- Jesse Owens
U.S. Olympic Athlete,
Track & Field
Any dreams I ever sported of an Olympics gold medal were dashed early in life; probably as soon as birth when a team of delivery room nurses scored my arrival no better than 5.77.
Admittedly, I was no 10. But sub-6? Perhaps my head was too big for their taste in upper appendages, but without benefit of a mirror and looking through badly squinting eyes I could hardly verify the cause of their disappointment. These were the bare-bottomed facts, perhaps as painful as the doctor’s gloved hand against my bare bottom.
Too young to understand the scoring system, I have since learned the nurses’ subjective judgment of my arrival most likely was based upon weighted factors like appearance, approach, artistic style, expression and natural athleticism. I failed in all categories. Yet, Mom still loved me, telling family and friends far and wide I was a 9 1/2-pound bundle of joy ... and a blessing.
But that hurtful day left a dark and sordid influence on my future as a world-class athlete. My dismal delivery room performance has stayed with me.
Subsequently, the United States Olympics Committee has never recruited my talents nor have their international counterparts. Although born in the Deep South in Ripley, Miss., which was the jurisdictional seat of Tippah County, I wasn’t even contacted by the Mississippi Olympics Committee. Maybe the letter of invitation just got lost in the mail. It was a common occurrence back then in the ‘50s and ‘60s for families living on a rural route. Our kudzu-lined gravel road was about as rural as the Magnolia State could offer.
Yet it never dampened my spirit nor fazed my dreams. My heart was set on Olympics stardom.
By the late ‘60s, we lived in West Tennessee. I was a young man, filled with unending spunk, athletic vim and lots of manly vigor. And my Olympian fire was blazing. Opportunity knocked the day I stumbled across a display ad in the Memphis Commercial Appeal. It promoted an “Olympian For A Day” event in which promising young athletes were being given a chance to try out for the U.S. Olympic Trials. It always had been my hope to try out for a trial.
So I called. They said come on over.
In the family’s second car, a faded yellow Ford Falcon stationwagon, I made the 20-minute drive to Memphis and arrived on site with a couple of hundred other aspiring Olympians. Realization of the err of my ways wasn’t long in coming. Maybe I was just misinformed. Perhaps I didn’t understand the expectations.
At the track and field tryout station, I lined up for the 100-yard dash. Back then, we ran yards, not meters. Of the 22 sprinters, I finished 21st ... only because one guy tripped and fell to the grassy surface. I left him inhaling a cloud of dust. He was nursing a scraped knee when I glanced over my shoulder to assure he wasn’t gaining ground.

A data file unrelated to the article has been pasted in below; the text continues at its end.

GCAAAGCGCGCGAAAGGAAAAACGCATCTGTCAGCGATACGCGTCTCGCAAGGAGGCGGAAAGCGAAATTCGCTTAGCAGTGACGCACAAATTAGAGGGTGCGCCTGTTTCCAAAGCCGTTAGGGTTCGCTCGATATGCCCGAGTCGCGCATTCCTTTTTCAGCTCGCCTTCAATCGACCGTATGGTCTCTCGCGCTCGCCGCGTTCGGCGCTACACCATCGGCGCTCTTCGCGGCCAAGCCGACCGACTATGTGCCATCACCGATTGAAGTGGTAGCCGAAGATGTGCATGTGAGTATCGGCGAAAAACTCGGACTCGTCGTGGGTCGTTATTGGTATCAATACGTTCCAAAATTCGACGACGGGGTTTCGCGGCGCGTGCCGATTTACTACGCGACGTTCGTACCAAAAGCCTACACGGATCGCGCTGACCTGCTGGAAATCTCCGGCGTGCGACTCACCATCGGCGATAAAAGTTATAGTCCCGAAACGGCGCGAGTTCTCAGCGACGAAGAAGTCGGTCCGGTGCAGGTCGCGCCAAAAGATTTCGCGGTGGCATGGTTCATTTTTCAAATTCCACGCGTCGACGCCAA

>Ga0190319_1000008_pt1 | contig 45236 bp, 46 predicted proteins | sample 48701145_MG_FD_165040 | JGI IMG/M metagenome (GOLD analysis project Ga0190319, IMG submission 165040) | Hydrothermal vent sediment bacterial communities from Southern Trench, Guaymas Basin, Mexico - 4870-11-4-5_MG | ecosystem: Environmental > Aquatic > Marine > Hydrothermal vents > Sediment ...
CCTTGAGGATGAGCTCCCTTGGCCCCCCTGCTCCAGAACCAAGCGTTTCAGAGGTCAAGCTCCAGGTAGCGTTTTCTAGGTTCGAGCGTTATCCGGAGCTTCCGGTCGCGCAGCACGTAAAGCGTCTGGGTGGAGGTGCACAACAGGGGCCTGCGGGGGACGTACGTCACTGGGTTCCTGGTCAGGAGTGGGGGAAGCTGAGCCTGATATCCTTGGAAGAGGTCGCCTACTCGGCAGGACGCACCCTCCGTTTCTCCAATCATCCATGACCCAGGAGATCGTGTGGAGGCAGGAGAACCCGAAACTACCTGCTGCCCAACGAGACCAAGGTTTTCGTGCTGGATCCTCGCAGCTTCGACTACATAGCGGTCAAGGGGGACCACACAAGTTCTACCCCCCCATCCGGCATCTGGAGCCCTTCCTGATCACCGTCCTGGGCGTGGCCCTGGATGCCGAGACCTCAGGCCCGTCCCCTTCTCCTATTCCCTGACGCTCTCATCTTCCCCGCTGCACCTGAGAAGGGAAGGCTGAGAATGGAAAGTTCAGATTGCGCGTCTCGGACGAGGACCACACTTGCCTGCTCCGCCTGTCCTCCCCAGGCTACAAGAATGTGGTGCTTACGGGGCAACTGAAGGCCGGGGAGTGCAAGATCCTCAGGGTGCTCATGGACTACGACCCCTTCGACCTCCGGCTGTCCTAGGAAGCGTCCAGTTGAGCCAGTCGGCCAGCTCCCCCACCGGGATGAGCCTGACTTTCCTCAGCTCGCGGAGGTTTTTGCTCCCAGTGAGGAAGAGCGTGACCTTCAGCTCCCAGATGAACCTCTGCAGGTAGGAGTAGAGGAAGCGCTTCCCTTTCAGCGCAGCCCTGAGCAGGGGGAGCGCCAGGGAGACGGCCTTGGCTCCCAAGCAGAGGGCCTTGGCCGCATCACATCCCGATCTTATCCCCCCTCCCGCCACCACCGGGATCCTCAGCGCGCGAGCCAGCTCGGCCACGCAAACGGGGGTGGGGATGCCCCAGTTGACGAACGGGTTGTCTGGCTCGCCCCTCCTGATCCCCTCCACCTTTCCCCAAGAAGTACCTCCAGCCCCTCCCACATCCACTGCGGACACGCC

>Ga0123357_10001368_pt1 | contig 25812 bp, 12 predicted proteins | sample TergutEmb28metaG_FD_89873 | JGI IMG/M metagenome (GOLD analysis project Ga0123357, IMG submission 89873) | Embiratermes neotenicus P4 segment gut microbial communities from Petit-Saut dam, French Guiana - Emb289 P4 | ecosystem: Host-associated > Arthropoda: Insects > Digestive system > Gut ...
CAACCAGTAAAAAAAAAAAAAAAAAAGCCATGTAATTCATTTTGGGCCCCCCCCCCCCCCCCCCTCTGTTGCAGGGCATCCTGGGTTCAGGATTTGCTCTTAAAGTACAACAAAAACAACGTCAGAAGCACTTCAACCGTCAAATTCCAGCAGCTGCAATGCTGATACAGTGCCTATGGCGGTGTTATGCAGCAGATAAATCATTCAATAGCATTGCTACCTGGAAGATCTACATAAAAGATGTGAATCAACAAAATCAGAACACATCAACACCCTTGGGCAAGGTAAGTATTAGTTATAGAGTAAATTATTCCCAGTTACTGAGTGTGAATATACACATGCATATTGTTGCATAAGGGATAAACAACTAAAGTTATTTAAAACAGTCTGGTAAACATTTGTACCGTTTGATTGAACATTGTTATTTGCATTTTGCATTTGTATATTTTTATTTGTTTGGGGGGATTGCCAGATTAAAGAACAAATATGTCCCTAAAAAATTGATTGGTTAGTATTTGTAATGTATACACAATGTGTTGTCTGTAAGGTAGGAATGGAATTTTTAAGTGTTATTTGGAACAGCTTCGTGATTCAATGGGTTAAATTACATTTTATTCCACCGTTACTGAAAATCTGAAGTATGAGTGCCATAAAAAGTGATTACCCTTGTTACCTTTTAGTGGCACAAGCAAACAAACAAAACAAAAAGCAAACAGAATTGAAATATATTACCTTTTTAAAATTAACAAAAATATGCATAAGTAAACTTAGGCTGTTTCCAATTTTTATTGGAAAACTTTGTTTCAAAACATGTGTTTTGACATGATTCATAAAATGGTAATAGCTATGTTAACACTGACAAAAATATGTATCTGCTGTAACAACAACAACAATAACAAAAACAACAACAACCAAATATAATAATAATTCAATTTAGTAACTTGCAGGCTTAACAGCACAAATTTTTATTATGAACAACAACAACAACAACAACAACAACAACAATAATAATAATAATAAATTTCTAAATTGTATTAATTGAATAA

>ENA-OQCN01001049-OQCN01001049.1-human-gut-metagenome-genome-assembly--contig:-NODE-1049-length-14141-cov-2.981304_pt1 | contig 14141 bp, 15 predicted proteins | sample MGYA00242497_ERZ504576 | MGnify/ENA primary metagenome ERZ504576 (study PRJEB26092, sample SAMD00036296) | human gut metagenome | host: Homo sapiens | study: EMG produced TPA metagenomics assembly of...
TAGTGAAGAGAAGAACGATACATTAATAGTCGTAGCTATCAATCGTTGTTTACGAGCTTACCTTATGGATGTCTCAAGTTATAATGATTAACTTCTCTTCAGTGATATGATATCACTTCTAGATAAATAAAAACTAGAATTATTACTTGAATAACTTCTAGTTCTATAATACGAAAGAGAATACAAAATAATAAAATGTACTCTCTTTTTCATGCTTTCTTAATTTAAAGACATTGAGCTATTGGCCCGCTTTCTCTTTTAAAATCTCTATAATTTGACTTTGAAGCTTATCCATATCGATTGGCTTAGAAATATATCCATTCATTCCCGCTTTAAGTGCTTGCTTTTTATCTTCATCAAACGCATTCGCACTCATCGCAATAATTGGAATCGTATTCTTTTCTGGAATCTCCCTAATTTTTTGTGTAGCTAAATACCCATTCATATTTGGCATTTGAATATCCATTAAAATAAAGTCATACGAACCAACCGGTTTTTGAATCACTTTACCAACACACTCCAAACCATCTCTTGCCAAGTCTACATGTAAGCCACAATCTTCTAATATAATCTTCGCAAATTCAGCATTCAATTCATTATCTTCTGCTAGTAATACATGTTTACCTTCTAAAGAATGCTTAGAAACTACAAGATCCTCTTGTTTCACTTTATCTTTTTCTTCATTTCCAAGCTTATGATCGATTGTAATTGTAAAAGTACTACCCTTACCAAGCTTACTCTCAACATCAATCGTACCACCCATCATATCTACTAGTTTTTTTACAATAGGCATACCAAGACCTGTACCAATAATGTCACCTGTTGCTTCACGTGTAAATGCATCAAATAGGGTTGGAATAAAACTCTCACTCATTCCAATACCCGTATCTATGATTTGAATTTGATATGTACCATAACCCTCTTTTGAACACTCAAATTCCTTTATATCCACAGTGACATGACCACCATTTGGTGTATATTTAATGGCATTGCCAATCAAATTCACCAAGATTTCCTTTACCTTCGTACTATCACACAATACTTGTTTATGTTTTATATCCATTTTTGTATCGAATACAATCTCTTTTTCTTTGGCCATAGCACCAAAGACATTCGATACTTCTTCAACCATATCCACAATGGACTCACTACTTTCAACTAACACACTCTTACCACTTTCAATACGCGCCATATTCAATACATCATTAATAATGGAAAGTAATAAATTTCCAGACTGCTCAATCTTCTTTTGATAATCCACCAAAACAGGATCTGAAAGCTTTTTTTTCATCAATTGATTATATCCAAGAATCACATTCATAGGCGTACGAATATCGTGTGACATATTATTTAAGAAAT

Yet, 21st wasn’t good enough. The Olympics scout sent me to the hurdling station. I had never hurdled. Upon learning the goal was to jump over these wooden gates while in full stride, I winced. One ill-timed jump could mean ... well, it could mean an unflattering world of hurt.
“Got anything shorter?” I asked.
“These ARE the low hurdles,” the scout said. “We’ll get to the high ones later ... if you make it over these.”
“What else you got?” I offered.
He sent me to the fencing station.
“Hey, that sounds like a plan!” I said excitedly. “I’ve got a tool belt and hammer in the car. I’ll get them.”
He frowned. Another misunderstanding. So I headed for the volleyball station and promptly entered a match. Two immediate observations included the absurd height of that net and the excruciating pain when a fellow on the other team spiked a ball right smack into my face. It reminded me of dodge ball in junior high P.E. class.
Rubbing my nose and opting off the volleyball court, I headed for the basketball goal. These guys were tall. Way too tall. The Olympics scout scowled at my approach. I was still rubbing my nose.
“Can I help you, little fella?” he asked, scanning the short 5’8” distance from my feet to head.
“I’m a tryout,” I replied.
Smirking, he pointed to another station — the pole vaulting group.
“I’m supposed to do what with this pole?” I demanded as the scout pointed upward to the lowest cloud. Gently returning the pole to the ground, I stepped over to archery. Two scouts already lay on the ground bleeding. A third asked, “You got any experience with bow and arrow?”
“I once saw a Robin Hood movie,” I answered.
He pointed to a long swimming pool. Guys were splashing around from one end to the other in between lines of rope.
“What’s your best stroke?” the scout sought. “Freestyle? Back? Breast? Fly?”
“Stroke?” I quizzed. “First thing’s first. How deep’s that water?”
He sent me to another pool filled with a bunch of skinny boats and muscle-bound guys. The rowing scout asked, “What’s your specialty, son? Eight-man? Four-man? Or pairs?”
“How deep’s that water?” I asked.
Returning to track and field, I quizzed the coach, “You got anything that doesn’t require speed, jumping, agility, strength or drowning?” He pointed to the water table.
“Those jugs are pretty heavy,” he said. “But we need a water boy today. And you’ll get a souvenir Olympics lapel pin. Interested?”
Pondering my options, I declared, “I’ll take it!”
Olympics dreams make the man and just as often the woman. I admire them all. It’s not about the medals they’ve earned, but the sacrifices it took and the dedication required to earn them.
Nice job, Gabby.
That’s the spirit, U.S.A.
Way’ta go, world!